Bundt in the oven (Blueberry-lemon bundt with lemon glaze / Cranberry bundt cake)

30 12 2011

I’ll admit I’m a bit of a hoarder. Lots of things in my house that I think are too awesome to throw away, and for my wedding I registered for quite a few things that today seem a bit frivolous. (There are also a few things I regret not putting on my registry, but that’s another story.)

My silicone bundt pan is one of those things about which I’m on the fence, so I’ve been trying to make bundt cake as often as possible in the past few months. Fortunately, it’s a great holiday cake that (usually) looks beautiful and is pretty easy to make, so it really hasn’t been a hardship.

Blueberry-lemon bundt cake with lemon glaze

Pictured above is the blueberry-lemon cake I made for a Christmas potluck, but we’ll get back to that. I made my first bundt for Thanksgiving (along with another disastrous batch of spinach linguine; more on that later), with the goal of using up a can of cranberry sauce we had kicking around in our pantry. We’re not huge cranberry people in this house, but I thought it would be a nice Thanksgiving-y complement to the turkey.

I found this simple cranberry bundt cake on AllRecipes.com and was pretty pleased with the results … well, the second time around anyway. As per usual for the F-Words household, I botched my first attempt pretty badly, although it still tasted pretty good.

Didn’t change much about the recipe, although I substituted whole-wheat flour for all-purpose, and walnuts for pecans because that’s what I had available.

I made sure to add the cranberry sauce in layers as recommended by the instructions, since several commenters indicated that the sauce sinks right to the bottom of the cake otherwise. My cake had a nice balanced top-to-bottom distribution of berries, so I was happy.

So far, so good. Took the cake out of the oven and it looked like this:

Being too much of an eager beaver though proved to be my ultimate downfall. I highly recommend waiting much longer than the 10 minutes indicated in the recipe before removing the bundt from the pan, and also don’t be afraid to be spray-happy with the Pam before spooning the batter in. Otherwise, you’ll get a sad-looking mess of a cake and an even sadder baker.

I opted for lots of glaze to mask my collapsed cake, and tried to shove it back in the pan for a little longer, but it didn’t really work. I guess it doesn’t look so bad here, but I was definitely disappointed.

Anyway, armed with this valuable experience, I made the cake again for my church’s young adults’ Christmas potluck at the end of November. Lots and lots of Pam this time and probably about a 20-minute wait for the cake to cool in the pan. Due to nut allergies, I also removed the walnuts and substituted maple extract for the almond extract.

Cranberry bundt cake with maple glaze

Ta-da! My much prettier second attempt.

Cranberry bundt cake

  Cranberry bundt cake

That wasn’t the end of my bundt cake kick, though. Nope. I’m real boring when it comes to making my own food, so when I find something I like to make, I make it over and over again, albeit with some modifications. Plus, the holidays are a great excuse to make pretty cakes.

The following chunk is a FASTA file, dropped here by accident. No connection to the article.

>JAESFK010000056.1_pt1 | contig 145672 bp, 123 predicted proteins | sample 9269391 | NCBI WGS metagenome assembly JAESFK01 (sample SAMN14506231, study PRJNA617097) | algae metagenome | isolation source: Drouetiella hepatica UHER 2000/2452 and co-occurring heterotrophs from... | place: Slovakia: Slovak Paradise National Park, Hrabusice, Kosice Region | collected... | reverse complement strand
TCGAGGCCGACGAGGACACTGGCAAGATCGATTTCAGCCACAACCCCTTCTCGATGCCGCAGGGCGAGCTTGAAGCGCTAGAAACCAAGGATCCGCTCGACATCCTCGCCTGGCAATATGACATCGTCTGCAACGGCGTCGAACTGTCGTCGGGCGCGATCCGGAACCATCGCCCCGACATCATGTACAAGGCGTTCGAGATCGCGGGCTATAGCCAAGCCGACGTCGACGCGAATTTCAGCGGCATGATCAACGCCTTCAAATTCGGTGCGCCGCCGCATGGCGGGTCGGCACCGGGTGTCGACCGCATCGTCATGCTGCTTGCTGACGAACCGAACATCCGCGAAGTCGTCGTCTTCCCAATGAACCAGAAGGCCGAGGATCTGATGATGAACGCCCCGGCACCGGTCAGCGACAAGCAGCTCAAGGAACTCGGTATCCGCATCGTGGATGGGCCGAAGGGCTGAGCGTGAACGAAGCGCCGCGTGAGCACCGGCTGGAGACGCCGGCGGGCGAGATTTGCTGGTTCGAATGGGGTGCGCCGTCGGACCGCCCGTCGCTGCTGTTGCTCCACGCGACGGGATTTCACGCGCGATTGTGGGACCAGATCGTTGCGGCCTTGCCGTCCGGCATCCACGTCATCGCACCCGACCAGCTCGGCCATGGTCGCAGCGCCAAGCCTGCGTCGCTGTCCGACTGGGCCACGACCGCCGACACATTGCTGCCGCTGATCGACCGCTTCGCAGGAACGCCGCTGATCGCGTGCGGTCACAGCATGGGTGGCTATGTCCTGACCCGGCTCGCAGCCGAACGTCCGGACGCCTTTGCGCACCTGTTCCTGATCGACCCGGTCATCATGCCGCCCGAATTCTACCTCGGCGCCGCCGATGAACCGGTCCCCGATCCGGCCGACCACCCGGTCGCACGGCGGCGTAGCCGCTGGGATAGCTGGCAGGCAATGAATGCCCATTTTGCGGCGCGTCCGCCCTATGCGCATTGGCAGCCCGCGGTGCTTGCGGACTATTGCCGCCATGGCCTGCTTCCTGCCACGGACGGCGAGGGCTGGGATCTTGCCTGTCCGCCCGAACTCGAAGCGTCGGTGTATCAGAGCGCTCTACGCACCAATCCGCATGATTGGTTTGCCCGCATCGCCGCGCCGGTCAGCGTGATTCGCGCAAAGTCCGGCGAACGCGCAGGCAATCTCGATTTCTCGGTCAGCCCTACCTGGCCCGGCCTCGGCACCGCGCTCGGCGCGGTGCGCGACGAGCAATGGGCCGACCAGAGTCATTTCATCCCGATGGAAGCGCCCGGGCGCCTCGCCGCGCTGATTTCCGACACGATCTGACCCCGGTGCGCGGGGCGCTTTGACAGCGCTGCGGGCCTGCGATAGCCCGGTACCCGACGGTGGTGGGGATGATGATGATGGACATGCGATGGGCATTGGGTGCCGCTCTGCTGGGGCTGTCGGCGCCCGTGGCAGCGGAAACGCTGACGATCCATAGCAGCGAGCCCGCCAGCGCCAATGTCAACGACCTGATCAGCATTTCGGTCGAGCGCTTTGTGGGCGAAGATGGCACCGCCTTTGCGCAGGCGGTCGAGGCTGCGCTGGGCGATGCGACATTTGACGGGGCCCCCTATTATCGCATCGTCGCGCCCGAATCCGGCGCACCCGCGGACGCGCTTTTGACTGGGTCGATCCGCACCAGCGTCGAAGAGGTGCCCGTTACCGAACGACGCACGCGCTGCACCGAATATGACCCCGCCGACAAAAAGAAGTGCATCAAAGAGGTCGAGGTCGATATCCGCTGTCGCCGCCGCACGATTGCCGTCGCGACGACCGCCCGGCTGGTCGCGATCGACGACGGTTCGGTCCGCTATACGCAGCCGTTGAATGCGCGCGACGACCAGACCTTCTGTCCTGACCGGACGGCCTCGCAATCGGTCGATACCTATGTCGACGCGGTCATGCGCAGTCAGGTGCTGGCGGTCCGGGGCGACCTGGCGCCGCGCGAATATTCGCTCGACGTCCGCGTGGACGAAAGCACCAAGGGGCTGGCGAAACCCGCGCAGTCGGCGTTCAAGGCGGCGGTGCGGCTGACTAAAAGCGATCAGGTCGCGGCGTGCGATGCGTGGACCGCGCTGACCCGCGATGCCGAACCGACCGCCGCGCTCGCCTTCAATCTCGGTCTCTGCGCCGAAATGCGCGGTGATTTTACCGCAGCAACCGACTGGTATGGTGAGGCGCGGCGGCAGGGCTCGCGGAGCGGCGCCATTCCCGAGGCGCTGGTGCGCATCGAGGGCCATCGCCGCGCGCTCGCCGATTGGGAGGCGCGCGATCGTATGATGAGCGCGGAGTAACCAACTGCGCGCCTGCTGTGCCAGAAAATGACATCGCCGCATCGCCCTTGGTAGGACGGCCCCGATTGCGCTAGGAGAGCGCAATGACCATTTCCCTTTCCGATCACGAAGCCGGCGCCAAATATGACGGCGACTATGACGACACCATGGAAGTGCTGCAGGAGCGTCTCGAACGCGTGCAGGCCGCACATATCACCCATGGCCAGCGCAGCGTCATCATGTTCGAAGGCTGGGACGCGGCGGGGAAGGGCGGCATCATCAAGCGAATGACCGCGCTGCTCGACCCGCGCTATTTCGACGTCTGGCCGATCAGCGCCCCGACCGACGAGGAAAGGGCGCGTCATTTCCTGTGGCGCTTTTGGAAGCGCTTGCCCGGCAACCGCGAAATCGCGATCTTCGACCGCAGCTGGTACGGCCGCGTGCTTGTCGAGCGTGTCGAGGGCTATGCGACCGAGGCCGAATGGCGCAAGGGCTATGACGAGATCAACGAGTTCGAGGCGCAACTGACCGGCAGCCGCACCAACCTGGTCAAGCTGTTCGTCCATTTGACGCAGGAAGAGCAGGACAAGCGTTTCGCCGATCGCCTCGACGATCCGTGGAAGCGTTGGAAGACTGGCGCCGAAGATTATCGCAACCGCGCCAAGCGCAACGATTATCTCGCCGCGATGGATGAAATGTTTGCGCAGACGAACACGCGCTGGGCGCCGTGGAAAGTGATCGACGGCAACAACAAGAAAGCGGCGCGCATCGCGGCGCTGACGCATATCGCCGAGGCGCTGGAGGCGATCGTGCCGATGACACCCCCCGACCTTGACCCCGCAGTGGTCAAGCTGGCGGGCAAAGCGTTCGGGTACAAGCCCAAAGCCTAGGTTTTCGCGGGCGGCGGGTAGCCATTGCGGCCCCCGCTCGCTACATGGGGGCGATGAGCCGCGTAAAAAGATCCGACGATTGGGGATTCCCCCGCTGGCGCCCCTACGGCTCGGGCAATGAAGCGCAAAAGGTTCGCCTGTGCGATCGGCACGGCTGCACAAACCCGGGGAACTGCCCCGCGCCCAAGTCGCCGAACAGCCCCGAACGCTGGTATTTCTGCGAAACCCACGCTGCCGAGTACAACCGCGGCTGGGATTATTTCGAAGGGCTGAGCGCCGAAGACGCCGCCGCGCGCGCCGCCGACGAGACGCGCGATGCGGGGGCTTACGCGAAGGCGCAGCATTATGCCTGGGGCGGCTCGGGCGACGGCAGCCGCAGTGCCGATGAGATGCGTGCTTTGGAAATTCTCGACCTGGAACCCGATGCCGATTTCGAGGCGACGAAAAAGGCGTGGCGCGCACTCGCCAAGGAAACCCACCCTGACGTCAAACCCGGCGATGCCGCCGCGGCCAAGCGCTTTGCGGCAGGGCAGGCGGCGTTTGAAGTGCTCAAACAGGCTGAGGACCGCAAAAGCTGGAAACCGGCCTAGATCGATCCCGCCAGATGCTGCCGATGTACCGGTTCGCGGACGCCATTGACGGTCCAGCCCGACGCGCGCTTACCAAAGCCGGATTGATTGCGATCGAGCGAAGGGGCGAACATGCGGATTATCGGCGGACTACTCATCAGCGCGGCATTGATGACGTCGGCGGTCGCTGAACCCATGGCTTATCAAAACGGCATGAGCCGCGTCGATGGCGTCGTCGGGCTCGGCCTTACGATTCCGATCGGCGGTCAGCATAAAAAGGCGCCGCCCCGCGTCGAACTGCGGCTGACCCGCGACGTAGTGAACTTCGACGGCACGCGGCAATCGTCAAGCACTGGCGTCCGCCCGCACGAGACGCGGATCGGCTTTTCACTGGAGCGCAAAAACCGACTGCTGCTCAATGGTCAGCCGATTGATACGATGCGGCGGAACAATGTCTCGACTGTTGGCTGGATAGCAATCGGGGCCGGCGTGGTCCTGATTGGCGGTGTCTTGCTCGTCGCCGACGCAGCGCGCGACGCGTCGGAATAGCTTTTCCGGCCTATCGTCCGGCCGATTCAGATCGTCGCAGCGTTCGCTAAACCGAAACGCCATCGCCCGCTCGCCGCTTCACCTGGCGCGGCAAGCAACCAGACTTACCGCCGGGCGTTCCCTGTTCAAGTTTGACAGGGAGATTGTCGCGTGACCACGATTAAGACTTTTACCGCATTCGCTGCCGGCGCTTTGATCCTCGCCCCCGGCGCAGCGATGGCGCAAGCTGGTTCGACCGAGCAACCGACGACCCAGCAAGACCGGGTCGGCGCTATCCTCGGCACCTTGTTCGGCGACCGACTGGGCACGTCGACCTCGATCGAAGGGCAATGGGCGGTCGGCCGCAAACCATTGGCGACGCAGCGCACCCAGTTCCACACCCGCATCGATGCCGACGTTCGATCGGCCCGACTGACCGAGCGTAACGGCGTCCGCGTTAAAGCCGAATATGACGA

So I was pleased to find an even better recipe for Martha Stewart’s blueberry-lemon bundt cake with lemon glaze, as posted by a kind soul on Food.com. Love blueberries, both fresh and cooked, and I was looking for an excuse to dust off my lemon zester and citrus juicer (told you, hoarder problem).

While I popped that baby in the oven, I went to town on the zested (de-zested?) lemons with my citrus juicer. I love this little guy; he was kind of expensive but the integrated pour spout and measuring cup are amazing.

Little story about this handy tool: I went everywhere looking for something like this but could only find the handheld, stick-shaped type of reamer. I really wanted to get the kind that fits on top of a cup or bowl, because that’s what I used to make orange juice as a kid in Malaysia. Plus, I find they really get the job done squeezing every last drop out of your citrus fruits.

I know, I know. Who takes TWO pictures of their citrus juicer? But I just wanted to show how much I got out of those two lemons.

I was a little worried because the cake pretty much flew out of the pan when I inverted it onto my cooling rack, but it was fine. The wonders of Pam and a proper cooling-down period.

As mentioned by some commenters on the recipe, the glaze is a little thin, so don’t be afraid to put in more icing sugar, unless you find it way too sweet. I didn’t really measure out the icing sugar and was in a rush to finish up, so my cake doesn’t look as glazed as the one in the recipe picture.

Everyone was full at the potluck so the cake wasn’t really touched, but it was a big hit the next day when friends came over for games. So I guess it refrigerates well! I found the fresh cake was moist and just the right mix of sweet and tangy, although I myself was a bit too full to enjoy it.

Merry Christmas / Happy Hanukkah / Joyous Kwanzaa / Happy New Year & happy holidays from the F-Words household!




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